Maybe 2004 should have been called the year of the restatement -- amended filings for financial restatements by public companies due to accounting errors rose 28 percent in 2004, to a record 414, up from 323 the previous year, according to a report by Huron Consulting Group.
Similar to the prior years, five categories of accounting issues caused nearly 60 percent of the problems in 2004 financial restatements. The three leading causes were: revenue recognition; equity accounting; and reserves, accruals and contingencies, according to Huron's 2004 Annual Review of Financial Reporting Matters, which analyzed restatements filed in amended filings with the Securities and Exchange Commission for the year ending Dec. 31, 2004.
After leveling off in 2003, financial restatements increased dramatically in 2004, Huron noted. In comparison, 2002 had 330 restatements, 2001 had 270, and 2000 had 233.
"It seems that the scrutiny placed on company internal controls and other pressures surfaced a large number of reporting problems this past year," said Joseph J. Floyd, managing director and national practice leader of Huron's disputes and investigations practice.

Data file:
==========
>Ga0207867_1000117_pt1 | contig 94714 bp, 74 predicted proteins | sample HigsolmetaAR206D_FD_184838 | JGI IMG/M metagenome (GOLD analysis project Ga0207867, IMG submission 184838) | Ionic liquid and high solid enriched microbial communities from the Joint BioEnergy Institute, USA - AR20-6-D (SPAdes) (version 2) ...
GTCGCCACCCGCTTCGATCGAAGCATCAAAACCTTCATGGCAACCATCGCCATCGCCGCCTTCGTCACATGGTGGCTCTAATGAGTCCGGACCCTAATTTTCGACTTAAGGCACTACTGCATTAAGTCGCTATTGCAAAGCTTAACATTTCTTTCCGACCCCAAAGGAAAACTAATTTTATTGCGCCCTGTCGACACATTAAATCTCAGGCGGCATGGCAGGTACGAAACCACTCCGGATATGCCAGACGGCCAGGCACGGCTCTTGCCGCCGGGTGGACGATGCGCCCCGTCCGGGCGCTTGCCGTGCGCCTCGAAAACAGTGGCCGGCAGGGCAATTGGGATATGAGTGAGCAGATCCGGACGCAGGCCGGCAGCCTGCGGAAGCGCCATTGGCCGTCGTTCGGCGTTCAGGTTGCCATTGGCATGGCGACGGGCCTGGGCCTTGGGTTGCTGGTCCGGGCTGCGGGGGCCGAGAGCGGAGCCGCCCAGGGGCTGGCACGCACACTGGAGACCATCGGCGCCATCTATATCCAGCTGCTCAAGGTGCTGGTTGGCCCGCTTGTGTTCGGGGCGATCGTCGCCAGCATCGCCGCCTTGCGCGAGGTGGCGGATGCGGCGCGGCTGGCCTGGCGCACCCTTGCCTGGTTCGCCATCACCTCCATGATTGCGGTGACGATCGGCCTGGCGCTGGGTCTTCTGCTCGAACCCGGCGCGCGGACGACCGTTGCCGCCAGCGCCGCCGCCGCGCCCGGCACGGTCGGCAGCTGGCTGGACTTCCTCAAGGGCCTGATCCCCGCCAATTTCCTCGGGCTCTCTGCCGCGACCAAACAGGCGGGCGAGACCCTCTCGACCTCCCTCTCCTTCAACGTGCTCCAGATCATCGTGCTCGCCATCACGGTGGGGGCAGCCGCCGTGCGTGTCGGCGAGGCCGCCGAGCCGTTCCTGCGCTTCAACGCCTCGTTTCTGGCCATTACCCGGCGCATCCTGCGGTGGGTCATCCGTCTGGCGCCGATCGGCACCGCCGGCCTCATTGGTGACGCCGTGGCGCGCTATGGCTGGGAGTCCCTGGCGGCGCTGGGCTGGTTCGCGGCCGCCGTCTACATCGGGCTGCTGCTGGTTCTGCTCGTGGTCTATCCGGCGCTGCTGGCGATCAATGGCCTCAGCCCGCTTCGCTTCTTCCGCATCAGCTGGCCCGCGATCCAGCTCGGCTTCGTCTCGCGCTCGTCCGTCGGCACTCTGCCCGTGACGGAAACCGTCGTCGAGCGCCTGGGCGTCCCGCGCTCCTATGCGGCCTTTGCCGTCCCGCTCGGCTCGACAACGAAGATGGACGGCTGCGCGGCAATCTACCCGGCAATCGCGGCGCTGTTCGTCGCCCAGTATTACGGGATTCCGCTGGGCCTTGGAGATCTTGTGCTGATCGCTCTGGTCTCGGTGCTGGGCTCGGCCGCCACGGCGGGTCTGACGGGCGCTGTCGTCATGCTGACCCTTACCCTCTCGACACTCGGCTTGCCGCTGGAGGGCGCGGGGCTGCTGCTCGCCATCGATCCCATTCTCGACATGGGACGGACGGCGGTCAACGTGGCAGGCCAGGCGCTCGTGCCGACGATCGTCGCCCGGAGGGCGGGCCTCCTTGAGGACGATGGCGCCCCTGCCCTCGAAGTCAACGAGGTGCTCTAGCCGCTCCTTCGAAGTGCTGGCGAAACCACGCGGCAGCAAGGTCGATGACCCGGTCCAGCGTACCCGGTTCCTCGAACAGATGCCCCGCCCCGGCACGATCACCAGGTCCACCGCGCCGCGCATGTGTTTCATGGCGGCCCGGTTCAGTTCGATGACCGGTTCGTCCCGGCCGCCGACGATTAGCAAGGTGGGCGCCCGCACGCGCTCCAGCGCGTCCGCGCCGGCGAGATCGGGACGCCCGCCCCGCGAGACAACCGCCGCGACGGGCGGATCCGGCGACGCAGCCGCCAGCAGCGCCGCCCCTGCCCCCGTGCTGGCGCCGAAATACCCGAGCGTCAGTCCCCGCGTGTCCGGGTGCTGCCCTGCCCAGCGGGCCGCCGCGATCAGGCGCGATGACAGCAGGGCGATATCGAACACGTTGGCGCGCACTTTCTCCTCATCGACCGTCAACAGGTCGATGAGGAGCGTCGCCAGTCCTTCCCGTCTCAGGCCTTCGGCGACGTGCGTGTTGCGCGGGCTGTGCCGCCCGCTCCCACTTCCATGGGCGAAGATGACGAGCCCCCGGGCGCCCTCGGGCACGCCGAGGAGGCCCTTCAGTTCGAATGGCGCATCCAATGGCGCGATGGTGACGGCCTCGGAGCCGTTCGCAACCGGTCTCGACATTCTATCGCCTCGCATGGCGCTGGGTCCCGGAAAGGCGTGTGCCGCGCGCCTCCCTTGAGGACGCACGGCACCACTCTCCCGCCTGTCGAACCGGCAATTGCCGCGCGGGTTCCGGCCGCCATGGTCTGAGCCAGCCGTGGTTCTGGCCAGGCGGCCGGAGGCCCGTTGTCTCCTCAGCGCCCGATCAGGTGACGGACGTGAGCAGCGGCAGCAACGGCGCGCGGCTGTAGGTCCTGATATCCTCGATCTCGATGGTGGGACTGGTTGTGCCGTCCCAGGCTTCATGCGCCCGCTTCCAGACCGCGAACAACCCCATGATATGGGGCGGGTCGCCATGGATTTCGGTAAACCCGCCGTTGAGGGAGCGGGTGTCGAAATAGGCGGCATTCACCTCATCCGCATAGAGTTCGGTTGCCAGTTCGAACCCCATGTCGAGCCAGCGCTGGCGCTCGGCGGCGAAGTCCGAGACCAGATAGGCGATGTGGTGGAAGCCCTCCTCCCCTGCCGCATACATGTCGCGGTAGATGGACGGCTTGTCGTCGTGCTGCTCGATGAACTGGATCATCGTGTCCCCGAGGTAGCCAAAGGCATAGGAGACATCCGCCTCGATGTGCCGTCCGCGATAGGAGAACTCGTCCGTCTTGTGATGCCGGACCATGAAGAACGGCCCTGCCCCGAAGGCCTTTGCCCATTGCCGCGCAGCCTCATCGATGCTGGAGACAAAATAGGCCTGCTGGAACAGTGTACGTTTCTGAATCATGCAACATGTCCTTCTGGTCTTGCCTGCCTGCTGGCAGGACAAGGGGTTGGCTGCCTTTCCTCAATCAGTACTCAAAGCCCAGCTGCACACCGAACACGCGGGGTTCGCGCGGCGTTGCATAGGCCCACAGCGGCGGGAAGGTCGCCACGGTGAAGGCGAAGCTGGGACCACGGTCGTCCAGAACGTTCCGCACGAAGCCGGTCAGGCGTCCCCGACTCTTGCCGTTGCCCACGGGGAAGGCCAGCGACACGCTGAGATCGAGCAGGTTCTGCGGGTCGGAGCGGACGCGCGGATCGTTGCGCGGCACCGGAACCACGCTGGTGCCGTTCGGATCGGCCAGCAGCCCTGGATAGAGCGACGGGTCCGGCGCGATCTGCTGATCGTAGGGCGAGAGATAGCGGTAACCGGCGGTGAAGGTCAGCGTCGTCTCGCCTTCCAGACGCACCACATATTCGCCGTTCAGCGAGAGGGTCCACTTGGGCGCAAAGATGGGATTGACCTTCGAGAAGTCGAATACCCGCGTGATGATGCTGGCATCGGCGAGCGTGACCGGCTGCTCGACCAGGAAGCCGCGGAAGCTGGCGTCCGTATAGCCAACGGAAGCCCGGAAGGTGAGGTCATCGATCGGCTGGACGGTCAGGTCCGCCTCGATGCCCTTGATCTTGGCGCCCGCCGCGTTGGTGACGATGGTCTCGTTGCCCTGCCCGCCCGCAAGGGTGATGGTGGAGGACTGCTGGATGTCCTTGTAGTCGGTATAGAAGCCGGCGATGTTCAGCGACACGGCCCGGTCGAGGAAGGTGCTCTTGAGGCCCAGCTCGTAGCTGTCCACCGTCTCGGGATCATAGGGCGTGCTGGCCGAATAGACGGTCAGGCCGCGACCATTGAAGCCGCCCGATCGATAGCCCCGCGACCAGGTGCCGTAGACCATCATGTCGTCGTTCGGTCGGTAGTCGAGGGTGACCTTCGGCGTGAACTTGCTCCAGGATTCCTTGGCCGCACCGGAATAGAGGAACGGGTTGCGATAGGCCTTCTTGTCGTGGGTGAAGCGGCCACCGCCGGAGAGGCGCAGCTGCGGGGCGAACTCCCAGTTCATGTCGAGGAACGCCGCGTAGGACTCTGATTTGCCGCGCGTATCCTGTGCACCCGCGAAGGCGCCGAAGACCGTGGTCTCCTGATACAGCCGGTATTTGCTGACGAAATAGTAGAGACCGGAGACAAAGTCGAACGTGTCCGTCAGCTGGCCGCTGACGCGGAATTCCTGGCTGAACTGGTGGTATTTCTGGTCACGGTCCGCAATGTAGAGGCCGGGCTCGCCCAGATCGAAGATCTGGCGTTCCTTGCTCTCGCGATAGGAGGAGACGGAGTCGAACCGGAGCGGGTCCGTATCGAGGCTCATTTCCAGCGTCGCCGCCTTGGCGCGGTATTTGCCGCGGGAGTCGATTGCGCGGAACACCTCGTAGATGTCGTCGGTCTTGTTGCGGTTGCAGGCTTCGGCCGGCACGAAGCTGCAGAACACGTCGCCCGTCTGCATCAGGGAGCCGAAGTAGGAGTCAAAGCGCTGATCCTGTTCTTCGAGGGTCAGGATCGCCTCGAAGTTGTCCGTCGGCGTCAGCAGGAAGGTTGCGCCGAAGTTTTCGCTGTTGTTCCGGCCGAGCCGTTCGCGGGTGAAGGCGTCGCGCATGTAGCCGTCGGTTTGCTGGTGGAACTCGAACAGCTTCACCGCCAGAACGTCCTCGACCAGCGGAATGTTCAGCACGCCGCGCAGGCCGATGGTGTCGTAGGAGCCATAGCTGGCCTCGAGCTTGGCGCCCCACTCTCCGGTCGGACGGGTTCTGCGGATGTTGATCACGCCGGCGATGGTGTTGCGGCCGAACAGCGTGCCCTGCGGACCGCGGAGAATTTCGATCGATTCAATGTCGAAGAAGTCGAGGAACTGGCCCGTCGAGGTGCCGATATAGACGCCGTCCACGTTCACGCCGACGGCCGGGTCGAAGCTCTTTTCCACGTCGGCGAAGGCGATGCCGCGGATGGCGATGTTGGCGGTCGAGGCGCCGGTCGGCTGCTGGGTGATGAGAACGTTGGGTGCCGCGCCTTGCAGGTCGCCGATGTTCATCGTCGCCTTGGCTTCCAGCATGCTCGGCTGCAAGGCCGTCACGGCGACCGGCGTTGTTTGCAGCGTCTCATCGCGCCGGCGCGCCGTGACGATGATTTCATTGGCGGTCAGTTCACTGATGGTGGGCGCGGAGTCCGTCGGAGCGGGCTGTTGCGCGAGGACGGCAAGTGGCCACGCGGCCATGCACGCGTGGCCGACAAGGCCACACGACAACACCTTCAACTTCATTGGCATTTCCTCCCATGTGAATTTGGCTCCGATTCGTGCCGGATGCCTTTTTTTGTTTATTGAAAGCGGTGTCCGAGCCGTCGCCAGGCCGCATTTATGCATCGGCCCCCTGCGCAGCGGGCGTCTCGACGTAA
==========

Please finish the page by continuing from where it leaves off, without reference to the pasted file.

While several trends and events affected financial reporting in 2004, the impact of Sarbanes-Oxley Section 404 procedures was among the most significant, according to Floyd, who noted, "The intense focus brought by Section 404 and its requirements for the management of public registrants to thoroughly document, test and take responsibility for the effectiveness of their company's safeguards for quality financial reporting has resulted in an unprecedented period of scrutiny on how registrants produce financial results for investors."
Huron's analysis showed that in 2004, 63 restatements, or 15 percent, were filed by "repeat filers," or registrants that reported erroneous financial information on more than one occasion since 1997 -- a sign that fewer companies are contributing to the problem than the number of filings would indicate, according to Huron's Floyd.
In 2004, the number of filings involving restated annual audited financial statements rose to a record 253, representing 61 percent of total restatements filed during the year, compared to 64 percent in 2003, 56 percent in 2002, 52 percent in 2001 and 42 percent in 2000.
For the fifth consecutive year, Huron said that the number of filers reporting errors in at least three of the prior annual periods rose to nearly 40 percent of the 10-K/A filings -- a trend that points to flawed accounting policies, practices and errors occurring over a period of time, as opposed to one-time errors, Floyd noted.
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